It is one thing when it’s civilians; the police officer who confronts Donovan at his home about his defense of Abel, the train passengers who stare Donovan down with all the conceit and suspicion in the world, and his own son who questions his father’s loyalty to the nation after he is fed the exaggerations and fear propaganda of the Cold War in his classroom. Regular people are suspicious, they go by what they read, what they see, the influence of society and its perceptions, the uneasy fear of foreign threats and ideas, something which is rearing its ugly head in today’s American society as well. But when it is elected officials, government workers, and those in power who let that paranoia and hatred get in the way of the liberties the United States offers to foreign citizens, criminal or not, which no other country is so generous to offer, then the system collapses and we, slowly and surely, become them.
Bridge of Spies depicts an America at the crossroads of turning on itself (yet again). In an era where people were blacklisted, ostracized for their political and social beliefs, something we said would always be a freedom in this country, an era where a government official (Joseph McCarthy) went on an obsessive witch-hunt against all those he defined as “traitors”, “communists” and a list of other propagandist impact-words, an era right after World War II in which we incarcerated in concentration camps Japanese Americans because of our paranoid fear of them and their mere presence being considered an ill to society, America continued evolving into dark, troubling, and socially broken versions of itself, one decade after another.
It’s the truth many people don’t want to hear, and in Bridge of Spies, James Donovan is Spielberg’s plea to the American people that the liberty and justice we offer is only special because it applies to even those who can’t do anything for us. For it, he received bullet shots through the windows of his house. His house where his children and wife lived, bullets were sprayed by other American citizens. (cue Michael Corleone in The Godfather Part II)
Is there a semblance of parallel from Coen/Spielberg’s Cold War America to our America today? Perhaps the timeliness of Bridge of Spies is not by accident, but rather, by blessing. Steven Spielberg is a filmmaker known for his accessibility and serviceability to the American audience. He brought the complexity and enormity of the Holocaust into our homes with Schindler’s List, a cinematic achievement which would have been impossible without his sensible touch. There is no condescension in the way Spielberg (or The Coens for that matter) presents the American xenophobia of the Cold War era, in this case, not a matter of race, but of ideology.
Rather, Bridge of Spies works like an old yarn your grandfather would tell after dinner. It arrives with lightly treaded footsteps and grows ever so dark as it goes, the suspense (meeting the Russians), the chills (interrogations of prisoners), the horrors (climbing the Berlin Wall) but it prevails with an All-American pride, one in which Donovan’s compassion towards a Soviet spy, at the time the worst of worst criminals (why aren’t we HANGING HIM? the court disturbingly erupts after a lenient sentence), is the true symbol of America because it can be empathetic and understanding where no one else can.
This doesn’t mean Spielberg equates the nations and their ideologies, oh no. This is the greatest juggling feat of all, and probably one which most people in American need to hear today. Spielberg puts the worlds of Eastern Germany and the Soviet bloc in perspective. As Donovan rides on a train through Berlin he witnesses a helpless couple try to climb their way over the wall only to be shot and killed in cold blood only inches away from freedom. But this is not a viciousness that resides in the hearts of individuals, but in the hearts of national leaders.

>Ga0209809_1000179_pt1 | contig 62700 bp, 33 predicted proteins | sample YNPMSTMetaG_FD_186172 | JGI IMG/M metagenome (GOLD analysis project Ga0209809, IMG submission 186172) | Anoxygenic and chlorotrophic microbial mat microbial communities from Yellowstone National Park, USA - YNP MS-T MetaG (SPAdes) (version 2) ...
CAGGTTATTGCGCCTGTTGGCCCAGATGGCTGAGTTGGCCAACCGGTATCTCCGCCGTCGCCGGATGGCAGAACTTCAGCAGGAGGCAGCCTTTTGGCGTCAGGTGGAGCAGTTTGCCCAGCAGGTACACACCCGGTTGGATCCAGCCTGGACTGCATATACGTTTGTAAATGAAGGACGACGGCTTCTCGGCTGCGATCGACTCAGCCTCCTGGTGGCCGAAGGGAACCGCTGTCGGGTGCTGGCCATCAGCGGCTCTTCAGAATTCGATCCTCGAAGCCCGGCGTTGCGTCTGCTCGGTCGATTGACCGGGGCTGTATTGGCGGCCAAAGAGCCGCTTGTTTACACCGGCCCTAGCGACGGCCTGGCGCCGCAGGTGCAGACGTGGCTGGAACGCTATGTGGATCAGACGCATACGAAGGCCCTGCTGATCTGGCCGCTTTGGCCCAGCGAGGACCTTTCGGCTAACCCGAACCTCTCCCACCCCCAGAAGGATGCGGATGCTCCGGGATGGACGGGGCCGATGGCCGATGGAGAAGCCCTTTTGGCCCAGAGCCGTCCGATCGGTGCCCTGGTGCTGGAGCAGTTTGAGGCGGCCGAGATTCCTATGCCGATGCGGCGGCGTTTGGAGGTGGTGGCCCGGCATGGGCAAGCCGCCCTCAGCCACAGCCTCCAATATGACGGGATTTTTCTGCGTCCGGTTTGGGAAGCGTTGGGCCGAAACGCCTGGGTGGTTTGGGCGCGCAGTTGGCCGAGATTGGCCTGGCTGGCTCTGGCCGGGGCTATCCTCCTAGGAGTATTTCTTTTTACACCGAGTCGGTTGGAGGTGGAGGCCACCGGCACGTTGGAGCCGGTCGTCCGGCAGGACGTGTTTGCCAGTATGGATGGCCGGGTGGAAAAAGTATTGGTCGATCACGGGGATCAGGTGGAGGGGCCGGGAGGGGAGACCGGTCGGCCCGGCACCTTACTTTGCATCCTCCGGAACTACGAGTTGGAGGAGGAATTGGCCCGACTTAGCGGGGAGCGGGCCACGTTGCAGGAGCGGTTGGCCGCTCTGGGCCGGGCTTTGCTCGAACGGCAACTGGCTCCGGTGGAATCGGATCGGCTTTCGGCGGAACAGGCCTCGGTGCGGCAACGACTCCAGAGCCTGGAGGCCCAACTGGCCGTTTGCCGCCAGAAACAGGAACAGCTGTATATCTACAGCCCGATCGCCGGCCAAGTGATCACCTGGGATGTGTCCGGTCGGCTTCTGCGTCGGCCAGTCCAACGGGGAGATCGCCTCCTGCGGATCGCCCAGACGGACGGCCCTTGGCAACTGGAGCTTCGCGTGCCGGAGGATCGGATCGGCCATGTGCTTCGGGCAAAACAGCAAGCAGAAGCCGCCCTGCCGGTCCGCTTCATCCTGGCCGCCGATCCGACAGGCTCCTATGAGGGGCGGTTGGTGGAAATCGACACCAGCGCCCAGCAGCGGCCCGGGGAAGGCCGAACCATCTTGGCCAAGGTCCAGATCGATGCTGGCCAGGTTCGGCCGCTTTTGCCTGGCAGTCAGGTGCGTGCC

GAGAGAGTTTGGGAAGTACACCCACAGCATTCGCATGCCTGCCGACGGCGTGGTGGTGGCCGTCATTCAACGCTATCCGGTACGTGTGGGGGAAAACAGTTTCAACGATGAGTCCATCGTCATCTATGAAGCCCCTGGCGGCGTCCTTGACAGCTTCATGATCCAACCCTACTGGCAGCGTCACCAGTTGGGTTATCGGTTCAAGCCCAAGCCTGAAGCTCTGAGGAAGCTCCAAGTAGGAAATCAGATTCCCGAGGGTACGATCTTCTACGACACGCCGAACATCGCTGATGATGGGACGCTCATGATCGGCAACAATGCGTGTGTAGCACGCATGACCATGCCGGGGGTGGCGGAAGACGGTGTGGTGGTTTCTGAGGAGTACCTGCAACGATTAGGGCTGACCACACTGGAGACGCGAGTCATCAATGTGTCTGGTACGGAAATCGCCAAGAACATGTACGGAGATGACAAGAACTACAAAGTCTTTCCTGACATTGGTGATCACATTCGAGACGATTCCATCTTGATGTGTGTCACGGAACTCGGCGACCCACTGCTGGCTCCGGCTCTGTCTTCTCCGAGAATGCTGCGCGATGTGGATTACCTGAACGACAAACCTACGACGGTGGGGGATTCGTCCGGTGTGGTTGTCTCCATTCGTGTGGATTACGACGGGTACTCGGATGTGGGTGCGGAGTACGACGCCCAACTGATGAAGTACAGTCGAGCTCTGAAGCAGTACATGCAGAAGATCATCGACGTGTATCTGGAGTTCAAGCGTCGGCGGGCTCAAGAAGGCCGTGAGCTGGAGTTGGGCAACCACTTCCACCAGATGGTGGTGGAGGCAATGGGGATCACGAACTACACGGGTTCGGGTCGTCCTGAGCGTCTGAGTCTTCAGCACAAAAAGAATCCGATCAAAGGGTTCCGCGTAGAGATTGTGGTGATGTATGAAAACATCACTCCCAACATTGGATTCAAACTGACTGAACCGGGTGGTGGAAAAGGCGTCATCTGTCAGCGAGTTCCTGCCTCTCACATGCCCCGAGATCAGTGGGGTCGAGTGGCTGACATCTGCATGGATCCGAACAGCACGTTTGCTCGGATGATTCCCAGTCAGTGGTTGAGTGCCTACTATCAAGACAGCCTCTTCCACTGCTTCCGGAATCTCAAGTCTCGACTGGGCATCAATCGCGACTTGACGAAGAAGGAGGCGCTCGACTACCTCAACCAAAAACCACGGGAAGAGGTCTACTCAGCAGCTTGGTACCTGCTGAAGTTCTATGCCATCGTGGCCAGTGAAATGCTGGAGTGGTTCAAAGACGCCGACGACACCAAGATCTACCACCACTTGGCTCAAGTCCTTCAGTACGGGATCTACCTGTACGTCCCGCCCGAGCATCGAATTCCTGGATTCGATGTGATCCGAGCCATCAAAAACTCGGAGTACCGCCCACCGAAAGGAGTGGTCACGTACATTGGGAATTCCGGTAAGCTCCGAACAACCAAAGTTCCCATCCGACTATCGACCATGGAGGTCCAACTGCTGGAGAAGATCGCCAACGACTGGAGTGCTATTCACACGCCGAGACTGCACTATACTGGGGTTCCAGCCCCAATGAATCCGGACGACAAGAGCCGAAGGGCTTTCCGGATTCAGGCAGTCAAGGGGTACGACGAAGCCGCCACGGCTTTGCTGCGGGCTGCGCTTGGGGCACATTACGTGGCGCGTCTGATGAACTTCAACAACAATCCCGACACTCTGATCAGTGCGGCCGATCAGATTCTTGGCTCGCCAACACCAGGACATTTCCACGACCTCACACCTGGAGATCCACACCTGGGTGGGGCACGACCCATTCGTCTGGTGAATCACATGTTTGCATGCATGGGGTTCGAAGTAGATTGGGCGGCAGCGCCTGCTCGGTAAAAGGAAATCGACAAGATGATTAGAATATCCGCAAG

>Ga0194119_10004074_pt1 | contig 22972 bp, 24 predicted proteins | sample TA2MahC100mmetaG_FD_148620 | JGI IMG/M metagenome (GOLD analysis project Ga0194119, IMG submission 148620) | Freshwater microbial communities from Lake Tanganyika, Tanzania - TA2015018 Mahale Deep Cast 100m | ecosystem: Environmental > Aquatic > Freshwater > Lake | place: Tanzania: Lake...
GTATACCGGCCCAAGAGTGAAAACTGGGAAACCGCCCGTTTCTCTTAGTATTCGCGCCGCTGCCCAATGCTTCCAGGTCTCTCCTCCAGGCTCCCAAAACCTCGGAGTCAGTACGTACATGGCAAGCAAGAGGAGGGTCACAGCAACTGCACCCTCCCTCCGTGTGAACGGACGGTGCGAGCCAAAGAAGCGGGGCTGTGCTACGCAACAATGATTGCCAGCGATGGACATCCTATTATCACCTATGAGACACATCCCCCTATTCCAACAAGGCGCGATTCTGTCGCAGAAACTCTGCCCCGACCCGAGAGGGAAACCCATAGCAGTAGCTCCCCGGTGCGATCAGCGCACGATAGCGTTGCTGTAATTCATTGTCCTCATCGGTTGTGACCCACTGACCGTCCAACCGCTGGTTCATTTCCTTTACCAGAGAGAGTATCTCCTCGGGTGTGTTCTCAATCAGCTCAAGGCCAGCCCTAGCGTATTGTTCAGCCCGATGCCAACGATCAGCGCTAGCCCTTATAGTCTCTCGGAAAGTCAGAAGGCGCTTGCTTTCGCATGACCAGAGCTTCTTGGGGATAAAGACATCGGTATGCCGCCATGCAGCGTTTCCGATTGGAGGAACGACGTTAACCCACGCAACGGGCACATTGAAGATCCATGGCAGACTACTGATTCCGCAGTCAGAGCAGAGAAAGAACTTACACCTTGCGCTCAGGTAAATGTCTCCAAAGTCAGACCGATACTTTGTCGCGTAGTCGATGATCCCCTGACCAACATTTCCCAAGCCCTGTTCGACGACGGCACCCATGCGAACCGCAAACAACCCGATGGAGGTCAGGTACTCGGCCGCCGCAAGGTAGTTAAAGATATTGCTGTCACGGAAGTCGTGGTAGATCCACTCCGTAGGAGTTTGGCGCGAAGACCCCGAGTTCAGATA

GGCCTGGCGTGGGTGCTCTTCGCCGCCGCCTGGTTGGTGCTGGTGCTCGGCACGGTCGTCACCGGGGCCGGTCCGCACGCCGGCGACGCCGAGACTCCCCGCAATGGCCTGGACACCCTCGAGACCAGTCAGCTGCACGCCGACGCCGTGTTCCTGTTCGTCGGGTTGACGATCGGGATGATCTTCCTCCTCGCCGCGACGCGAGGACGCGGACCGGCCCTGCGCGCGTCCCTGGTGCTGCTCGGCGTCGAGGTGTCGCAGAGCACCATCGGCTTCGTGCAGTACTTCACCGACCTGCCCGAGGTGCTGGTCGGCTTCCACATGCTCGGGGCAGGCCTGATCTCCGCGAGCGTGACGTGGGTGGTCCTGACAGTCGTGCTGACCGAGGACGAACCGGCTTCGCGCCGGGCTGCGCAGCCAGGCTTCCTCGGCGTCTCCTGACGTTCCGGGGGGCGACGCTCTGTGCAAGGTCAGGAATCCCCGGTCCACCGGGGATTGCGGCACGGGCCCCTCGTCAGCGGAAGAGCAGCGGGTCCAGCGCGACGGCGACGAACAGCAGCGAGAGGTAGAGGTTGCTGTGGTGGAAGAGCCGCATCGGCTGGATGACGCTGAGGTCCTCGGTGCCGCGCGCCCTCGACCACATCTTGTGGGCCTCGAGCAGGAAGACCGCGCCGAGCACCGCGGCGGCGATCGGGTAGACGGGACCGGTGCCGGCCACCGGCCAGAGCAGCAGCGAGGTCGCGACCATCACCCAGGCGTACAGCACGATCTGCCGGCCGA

Throughout Bridge of Spies we get a brilliant contrast between Donovan and Abel’s American-Soviet friendship, juxtaposed with the cruel and unrelenting distrust between national figures. As Donovan first goes into the negotiating room, after having his jacket haggled from him by some East German hoodlums, and meets the “secretary” Ivan Schischkin to the Soviet base… and he later realizes the man he’s meeting is a top ranking official… and the jacket that was stolen from him was correctly identified by Schischkin as a Sacks 5th Avenue. No words or actions can be taken at face value here, and Donovan’s combination of both whimsy and serious business, perfectly captured by Tom Hanks’ performance, is a microcosm of what we consider an idealistic vision of America’s foreign policy, but one which, in reality, is hardly carried out in such a diplomatic manner.
This difference of dealing with Soviets and dealing with Rudolf Abel is a nation vs person conundrum that most people still can’t seem to grasp. In today’s America where people, especially immigrants, are consistently labeled on a collective basis rather than an individual one, ironic considering recognition of individualism is this nation’s claim to success, there needs to be a restructuring of the social connection between us that remembers a story like Spielberg’s Bridge of Spies. As Donovan rides on the train once again at the end of the film, this time a hero and with other passengers looking at him with admiration rather than (as previous) contempt, he looks out the window and sees a country of people freely walking amongst the streets, with cars, clothes on their back, kids climbing over the fence joyous and care-free (a signature melodramatic touch by Spielberg to the earlier heartbreaking scene at the Berlin Wall), and a nation comparatively prosperous and well put together to its nemesis East Germany’s crumbling, decaying infrastructure. It’s a moment to be proud to be American, but it’s also a somber moment because the individuals in the East Bloc suffer from the actions of their leaders, something outside their control.
Countries and governments fight, they engage in backstabbing, and they negotiate on hardline terms, but we as individuals share a direct connection of experience that doesn’t define us by the actions of those in power. We can see each other as Donovan saw Rudolf Abel. It is not a traitorous notion, nor is it un-patriotic to befriend despite polarized ideologies, but rather, as Spielberg declares in Bridge of Spies, part of what is truly American.